﻿ F# Topics on Functions: Applying Values to Functions F# Topics on Functions: Applying Values to Functions

 Fundamentals

 Introduction
 Applying a value to a function consists of passing the value to it. Here is an example: ```let convertToPercent x = x * 100.00 let result = convertToPercent 0.875```

F# has a technique to formally pass a value to a function. This is referred to as applying a value to a function. This is done using the <| operator. The formula to follow is:

`Function-name <| Value`

You start with the function name, followewd by the < operator and followed by the value. Here is an example:

```open System
open System.Windows.Forms

let convertToPercent x = x * 100.00

let lblValue = new Label()
lblValue.Left  <- 18
lblValue.Top   <- 18
lblValue.Width <- 65
lblValue.Text  <- "Value:"

let txtValue = new TextBox()
txtValue.Left  <- 90
txtValue.Top   <- 16
txtValue.Width <- 75
txtValue.Text  <- "0.00"

let btnConvert = new Button()
btnConvert.Left  <- 90
btnConvert.Top   <- 44
btnConvert.Text  <- "Convert"

let lblConverted = new Label()
lblConverted.Left  <- 18
lblConverted.Top   <- 78
lblConverted.Width <- 70
lblConverted.Text  <- "Converted:"

let txtConverted = new TextBox()
txtConverted.Left  <- 90
txtConverted.Top   <- 74
txtConverted.Width <- 45
txtConverted.Text  <- "0.00"

let lblPercent = new Label()
lblPercent.Left  <- 136
lblPercent.Top   <- 77
lblPercent.Width <- 20
lblPercent.Text  <- "%"

let btnConvertClick e =
let value = float txtValue.Text

let result = convertToPercent <| value
let strResult = sprintf "%0.02f" result

txtConverted.Text <- strResult

let btnClose = new Button()
btnClose.Left  <- 90
btnClose.Top   <- 104
btnClose.Width <-  75
btnClose.Text  <- "Close"

Here is an example of executing the program: Instead of defining a formal function, you can use a lambda expression in place of the function. Here is an example:

```let btnConvertClick e =
let value = float txtValue.Text

let result = (fun x -> x * 100.00) <| value
let strResult = sprintf "%0.02f" result

txtConverted.Text <- strResult```
 Applying a Value to the Left Side of a Function

The previous formula had the function on the left of the operator while the value was on the right. An alternative is to first specify the value before the function. This is referred to as applying the value to the left side. This time, you us the |> operator. The formula to follow is:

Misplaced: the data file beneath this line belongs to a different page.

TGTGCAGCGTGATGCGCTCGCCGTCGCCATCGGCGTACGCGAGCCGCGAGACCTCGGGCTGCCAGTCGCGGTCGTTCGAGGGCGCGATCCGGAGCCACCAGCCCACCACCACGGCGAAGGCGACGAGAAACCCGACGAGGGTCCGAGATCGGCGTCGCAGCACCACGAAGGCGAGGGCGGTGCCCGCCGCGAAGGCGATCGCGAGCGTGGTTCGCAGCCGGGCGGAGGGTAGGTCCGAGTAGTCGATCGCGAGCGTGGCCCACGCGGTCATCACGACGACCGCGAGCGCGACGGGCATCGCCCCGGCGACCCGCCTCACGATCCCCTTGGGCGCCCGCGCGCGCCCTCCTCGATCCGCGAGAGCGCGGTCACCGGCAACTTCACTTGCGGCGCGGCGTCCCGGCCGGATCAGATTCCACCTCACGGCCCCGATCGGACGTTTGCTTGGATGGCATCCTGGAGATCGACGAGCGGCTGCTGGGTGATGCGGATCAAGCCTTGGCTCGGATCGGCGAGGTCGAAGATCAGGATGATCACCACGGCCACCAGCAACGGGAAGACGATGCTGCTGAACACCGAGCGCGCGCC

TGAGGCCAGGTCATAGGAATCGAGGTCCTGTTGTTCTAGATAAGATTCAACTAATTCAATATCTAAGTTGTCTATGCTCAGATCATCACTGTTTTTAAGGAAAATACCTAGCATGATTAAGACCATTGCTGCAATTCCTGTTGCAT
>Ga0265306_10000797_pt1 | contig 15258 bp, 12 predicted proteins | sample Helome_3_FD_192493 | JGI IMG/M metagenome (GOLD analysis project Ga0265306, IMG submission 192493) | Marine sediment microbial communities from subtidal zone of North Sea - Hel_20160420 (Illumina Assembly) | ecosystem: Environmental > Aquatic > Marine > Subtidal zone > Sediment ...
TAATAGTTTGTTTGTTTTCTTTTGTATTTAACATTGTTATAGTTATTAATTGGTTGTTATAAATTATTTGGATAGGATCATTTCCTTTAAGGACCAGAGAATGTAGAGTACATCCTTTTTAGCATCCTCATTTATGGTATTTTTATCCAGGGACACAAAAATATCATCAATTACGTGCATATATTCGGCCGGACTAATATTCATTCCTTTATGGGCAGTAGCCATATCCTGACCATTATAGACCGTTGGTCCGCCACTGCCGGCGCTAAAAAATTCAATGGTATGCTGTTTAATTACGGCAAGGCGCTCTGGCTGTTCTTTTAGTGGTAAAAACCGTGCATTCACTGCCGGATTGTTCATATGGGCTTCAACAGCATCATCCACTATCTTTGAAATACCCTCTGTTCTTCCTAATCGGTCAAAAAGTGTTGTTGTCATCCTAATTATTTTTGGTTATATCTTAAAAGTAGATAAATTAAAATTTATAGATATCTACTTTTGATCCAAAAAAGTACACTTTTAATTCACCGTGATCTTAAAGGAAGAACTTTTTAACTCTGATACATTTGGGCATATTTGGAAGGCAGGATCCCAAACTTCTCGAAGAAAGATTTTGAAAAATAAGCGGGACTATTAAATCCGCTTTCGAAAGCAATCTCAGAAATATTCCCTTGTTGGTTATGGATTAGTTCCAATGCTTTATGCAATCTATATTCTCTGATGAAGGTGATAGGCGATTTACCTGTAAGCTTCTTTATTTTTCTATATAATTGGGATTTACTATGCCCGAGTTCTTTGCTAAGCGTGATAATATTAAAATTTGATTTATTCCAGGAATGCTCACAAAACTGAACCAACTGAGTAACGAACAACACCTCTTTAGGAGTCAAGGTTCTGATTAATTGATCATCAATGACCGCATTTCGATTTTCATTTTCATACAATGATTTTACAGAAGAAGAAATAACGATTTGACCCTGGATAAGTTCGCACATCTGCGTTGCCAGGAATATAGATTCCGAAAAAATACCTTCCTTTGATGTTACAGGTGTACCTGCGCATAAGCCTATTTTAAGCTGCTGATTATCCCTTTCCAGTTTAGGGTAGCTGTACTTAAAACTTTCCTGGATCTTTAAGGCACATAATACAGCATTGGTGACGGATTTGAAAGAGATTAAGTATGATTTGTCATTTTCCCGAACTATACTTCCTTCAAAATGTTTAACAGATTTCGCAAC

`Value |> Function-name`

Notice that in both cases, the pipe (|) specifies the starting point and the arrow indicates the direction of the application. Here is an example:

```let btnConvertClick e =
let value = float txtValue.Text

let result = value |> convertToPercent
let strResult = sprintf "%0.02f" result

txtConverted.Text <- strResult```

 Applying Many Values to a Function

If a function takes more than one argument, you can apply them to the right side of the function, each value preceded by its own <| operator. Here is an example:

```let calculateMarkedPrice price discount = price * (100.00 - discount) / 100.00

let netPrice = calculateMarkedPrice <| 145.50 <| 25.00

printfn "Net Price: %0.02f" netPrice```

In the same way, you can apply as many values as necessary to a function.

 Applying Values on Both Sides of a Function

If a function takes two arguments, you can apply one to the left and the other to the right side of the function. Here is an example:

```let calculateMarkedPrice price discount = price * (100.00 - discount) / 100.00

let netPrice = 145.50 |> calculateMarkedPrice <| 25.00

printfn "Net Price: %0.02f" netPrice```

If a function takes more than two varguments, you can apply one to the left and the others to the right side of the function. Here is an example:

```let calculateNetDecimalEquivalent a b c =
let complementA = (100.00 - a) / 100.00
let complementB = (100.00 - b) / 100.00
let complementC = (100.00 - c) / 100.00
complementA * complementB * complementC

let calculateNetPrice price netDecimal = price * netDecimal

let nd = 20.00 |> calculateNetDecimalEquivalent <| 10.00 <| 5.00
let netPrice = 2500.00 |> calculateNetPrice <| nd

printfn "Net Decimal: %0.03f" nd
printfn "Net Price:   %0.02f" netPrice```
 Composing Lambda Expressions

In the previous examples, we first defined the function(s) to compose. As an alternative, you can create the function(s) directly in the placeholder. This is done by creating (a) lambda expression(s). Here are examples:

```let hourlySalary = 25.85

let yearEvaluation = (fun salary -> salary * 8.00) >> (fun value -> value * 5.00) >> (fun value -> value * 2.00) >> (fun value -> value * 2.00) >> (fun value -> value * 12.00)

let yearlySalary = yearEvaluation hourlySalary

sprintf "Yearly Salary: %0.0f" yearlySalary```

Remember that, to make your code easy to read, you can write each function preceded by its << or >> on its own line with proper indentation. Here are examples:

```let hourlySalary = 25.85

let yearEvaluation =
(fun salary -> salary * 8.00)
>> (fun value  -> value  * 5.00)
>> (fun value  -> value  * 2.00)
>> (fun value  -> value  * 2.00)
>> (fun value  -> value  * 12.00)
let yearlySalary = yearEvaluation hourlySalary```